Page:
Join the conversation about this story »

NOW WATCH: Here’s why flights take longer than they did 50 years ago

The top 7 international destinations to visit while the dollar is strong

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Crete

Knowing how to time your vacation well and take advantage of favorable exchange rates can save you quite a bit of cash. 

Money magazine just announced the winners of its second Best in Travel Awards, which used data-driven methodology to determine the best international destinations for American travelers to visit this year.

The editors considered the 230 most popular travel destinations overseas, based on the amount of hotel nights booked and plane tickets bought, as well as the volume of online searches.

The list is ranked by the overall cost to visit, the number of high-quality amenities, and the drop in year-over-year hotel prices, airfares, and exchange rates. Only one international winner was chosen per global region.

From Asia to Europe, these are the top seven destinations to get the most bang for your buck.

 

SEE ALSO: The yacht from 'Skyfall' is on the market for $9.4 million, and it's just as cool as James Bond himself

7. New Delhi, India — According to Money, flights to New Delhi have dropped by almost 12% in the past year, and a return ticket will cost you $740 on average. It's home to the historic "Red Fort" and is only a three-hour drive to the Taj Mahal, one of the seven wonders of the world. If you hire a private driver to help you explore, it will only cost you $100 a day, according to Money.

Source: Money



6. Marrakesh, Morocco — A week-long trip for two will cost around $3,364, according to Money's analysis. Hotel prices have dropped 8% this year, and the average airfare is below $1,000, so you'll have more money to spend on its vibrant markets and sampling a traditional Hammam massage.

Source: Money



5. Paris, France — With the US dollar strong against the Euro right now, a trip to this glamorous European capital is much more affordable than usual. Average airfares were $740 in 2016 and hotel rates dropped almost 7%, according to Money. Visit some of the city's most prized attractions, like the Eiffel Tower, the Louvre, and the Notre Dame de Paris, or spend the day shopping in the Marais district.

Source: Money



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Shoe manufacturing may come back to America, but the jobs may not

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adidas Speedfactory Robot

American manufacturing is in the spotlight again, and with it comes a renewed focus on where the clothing we put on our bodies is being made.

One subset with an increasing focus is shoes — specifically, sneakers. The number of sneakers that are imported is staggering. Approximately 99% of all shoes sold in America are made elsewhere due to the labor-intensive process that shoe-making requires and the high cost of labor in the US.

However, the landscape for the apparel industry has changed, and the influence of fast fashion lingers. Brands like Nike and Adidas are looking for ways to bring their products to market faster than manufacturing in Asia allows.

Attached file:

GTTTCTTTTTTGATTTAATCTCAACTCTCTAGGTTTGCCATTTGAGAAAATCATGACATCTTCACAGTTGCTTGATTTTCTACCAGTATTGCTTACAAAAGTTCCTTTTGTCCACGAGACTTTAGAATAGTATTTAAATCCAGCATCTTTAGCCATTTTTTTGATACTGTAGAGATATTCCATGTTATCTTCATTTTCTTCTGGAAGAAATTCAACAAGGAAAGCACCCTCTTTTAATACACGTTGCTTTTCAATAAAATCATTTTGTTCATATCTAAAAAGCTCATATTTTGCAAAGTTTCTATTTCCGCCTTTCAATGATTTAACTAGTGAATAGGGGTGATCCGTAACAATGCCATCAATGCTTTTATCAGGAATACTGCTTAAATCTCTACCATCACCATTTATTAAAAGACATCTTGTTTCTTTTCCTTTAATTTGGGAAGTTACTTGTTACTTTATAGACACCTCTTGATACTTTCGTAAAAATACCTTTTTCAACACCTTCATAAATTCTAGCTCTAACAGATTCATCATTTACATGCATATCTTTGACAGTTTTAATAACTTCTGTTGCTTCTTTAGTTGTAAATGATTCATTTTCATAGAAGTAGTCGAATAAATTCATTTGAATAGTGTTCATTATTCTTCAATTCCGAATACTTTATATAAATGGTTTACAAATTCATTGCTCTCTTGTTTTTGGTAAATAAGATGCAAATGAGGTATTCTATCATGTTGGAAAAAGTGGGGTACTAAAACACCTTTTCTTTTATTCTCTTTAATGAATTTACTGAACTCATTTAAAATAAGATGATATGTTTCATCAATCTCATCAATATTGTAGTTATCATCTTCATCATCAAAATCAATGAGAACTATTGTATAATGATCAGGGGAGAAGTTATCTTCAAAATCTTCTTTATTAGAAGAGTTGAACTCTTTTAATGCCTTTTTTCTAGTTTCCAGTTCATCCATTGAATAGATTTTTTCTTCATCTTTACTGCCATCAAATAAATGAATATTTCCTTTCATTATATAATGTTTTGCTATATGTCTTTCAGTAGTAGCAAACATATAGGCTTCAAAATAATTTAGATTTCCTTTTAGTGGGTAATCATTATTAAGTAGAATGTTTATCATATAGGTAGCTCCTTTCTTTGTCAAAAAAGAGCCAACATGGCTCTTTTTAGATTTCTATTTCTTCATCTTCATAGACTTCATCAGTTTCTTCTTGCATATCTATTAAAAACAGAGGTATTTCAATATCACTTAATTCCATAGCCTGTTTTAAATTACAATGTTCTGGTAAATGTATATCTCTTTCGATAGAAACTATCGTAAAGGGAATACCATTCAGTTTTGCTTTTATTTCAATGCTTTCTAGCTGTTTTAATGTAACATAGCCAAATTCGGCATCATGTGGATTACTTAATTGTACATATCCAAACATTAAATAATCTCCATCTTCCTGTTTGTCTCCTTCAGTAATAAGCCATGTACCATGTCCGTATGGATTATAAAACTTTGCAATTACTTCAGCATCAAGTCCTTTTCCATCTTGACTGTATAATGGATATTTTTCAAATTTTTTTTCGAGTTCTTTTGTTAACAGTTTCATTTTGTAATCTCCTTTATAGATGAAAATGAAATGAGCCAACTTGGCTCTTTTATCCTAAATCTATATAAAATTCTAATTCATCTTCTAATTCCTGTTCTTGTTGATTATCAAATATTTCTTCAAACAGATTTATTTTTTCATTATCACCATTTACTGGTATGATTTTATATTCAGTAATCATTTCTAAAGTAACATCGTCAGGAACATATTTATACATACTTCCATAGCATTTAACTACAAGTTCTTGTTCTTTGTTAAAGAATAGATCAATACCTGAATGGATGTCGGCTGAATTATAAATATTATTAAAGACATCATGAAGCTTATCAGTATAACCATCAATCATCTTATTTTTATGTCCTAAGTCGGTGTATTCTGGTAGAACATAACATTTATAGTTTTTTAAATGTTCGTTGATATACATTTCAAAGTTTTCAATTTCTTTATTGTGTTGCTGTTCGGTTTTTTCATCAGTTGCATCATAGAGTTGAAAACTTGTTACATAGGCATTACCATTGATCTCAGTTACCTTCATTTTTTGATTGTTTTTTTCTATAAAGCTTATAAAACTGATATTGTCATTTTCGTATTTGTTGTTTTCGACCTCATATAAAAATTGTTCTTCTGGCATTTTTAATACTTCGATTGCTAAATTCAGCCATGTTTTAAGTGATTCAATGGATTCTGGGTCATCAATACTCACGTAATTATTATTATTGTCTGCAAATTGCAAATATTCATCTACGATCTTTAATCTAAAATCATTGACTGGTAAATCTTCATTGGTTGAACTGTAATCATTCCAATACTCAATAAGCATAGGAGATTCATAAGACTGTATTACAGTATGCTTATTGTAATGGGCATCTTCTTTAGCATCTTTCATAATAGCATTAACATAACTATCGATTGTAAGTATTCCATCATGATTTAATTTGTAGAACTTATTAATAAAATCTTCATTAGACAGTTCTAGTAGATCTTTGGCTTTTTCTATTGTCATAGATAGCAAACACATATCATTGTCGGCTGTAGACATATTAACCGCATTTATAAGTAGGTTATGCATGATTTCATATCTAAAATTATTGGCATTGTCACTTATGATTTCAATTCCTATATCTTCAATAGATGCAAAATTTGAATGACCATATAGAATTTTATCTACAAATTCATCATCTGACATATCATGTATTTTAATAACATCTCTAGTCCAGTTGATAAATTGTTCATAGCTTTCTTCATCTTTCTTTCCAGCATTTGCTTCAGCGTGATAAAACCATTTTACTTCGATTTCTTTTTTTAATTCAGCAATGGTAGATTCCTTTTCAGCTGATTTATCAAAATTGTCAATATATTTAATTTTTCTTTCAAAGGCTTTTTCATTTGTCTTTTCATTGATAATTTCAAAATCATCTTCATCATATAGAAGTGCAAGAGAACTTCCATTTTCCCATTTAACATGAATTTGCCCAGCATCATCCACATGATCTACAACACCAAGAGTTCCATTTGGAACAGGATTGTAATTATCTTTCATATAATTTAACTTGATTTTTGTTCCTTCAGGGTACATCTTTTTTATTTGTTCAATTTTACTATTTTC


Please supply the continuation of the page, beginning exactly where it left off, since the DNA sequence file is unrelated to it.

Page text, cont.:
The solution, then, is to reshore American manufacturing, but find somewhere to cut costs. Since the largest cost is labor, cutting down the workforce significantly would be prudent. Enter automation. Essentially, shoe manufacturing is already on its way back to the US, but the manufacturing jobs may not come along with it.

For example, Adidas is building a "speedfactory" in Atlanta that will allow it to manufacture some 50,000 shoes in 2017, with aspirations to eventually make up to 500,000 a year.

"It's a drop in the bucket," Matt Powell, an analyst at NPD, told Bloomberg. "I don't see a day where we'll be making shoes in the US at a commercial scale."

As it stands at the opening, the factory will employ only about 160 people on the floor. But while actual manufacturing jobs may not come back, that doesn't mean all hope is lost for a net increase in jobs stateside.

Distribution, sales, marketing, retail, and delivery are all sectors that would need to support the factory's output, Michael Raphael, founder of Under Armour-affiliated 3D-services company Direct Dimensions, told Bloomberg.

"You will also have a whole supply chain that has to feed this," he told Bloomberg.

For many of the larger companies, the faster supply chain and the lavish praise that would surely be administered by the current president might be tempting enough to reshore their shoe manufacturing with heavy automation. But don't expect it to happen tomorrow.

SEE ALSO: One of Vans' classic skater shoes is suddenly blowing up the fashion world

Join the conversation about this story »

NOW WATCH: We finally learned the purpose of that extra shoelace hole on your sneakers

53 photos of Russia's decade after the collapse of the Soviet Union

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boris yeltsin

In 1991, Boris Yeltsin stood atop a tank in front of the parliament building in Moscow and called on the people to resist the communist hardliners in the August coup.

Several months later, at the end of the year, Soviet leader Mikhail Gorbachev resigned, leaving Yeltsin as the president of Russia.

Fast forward to December 31, 1999: Yeltsin grabbed the world by surprise once again when he resigned during a live televised address.

In between those shock events, Russia went through an enormous economic, social, and political transition as the state tried to adjust to the global economy following the dissolution of the USSR. During that tumultuous decade, Russia was also involved in two Chechen Wars and was slammed by a financial crisis in 1998.

We put together 53 archived photographs from Reuters and AP of Russia's 1990s. (Most of the captions are from Reuters or AP, lightly edited for clarity or additional background information.)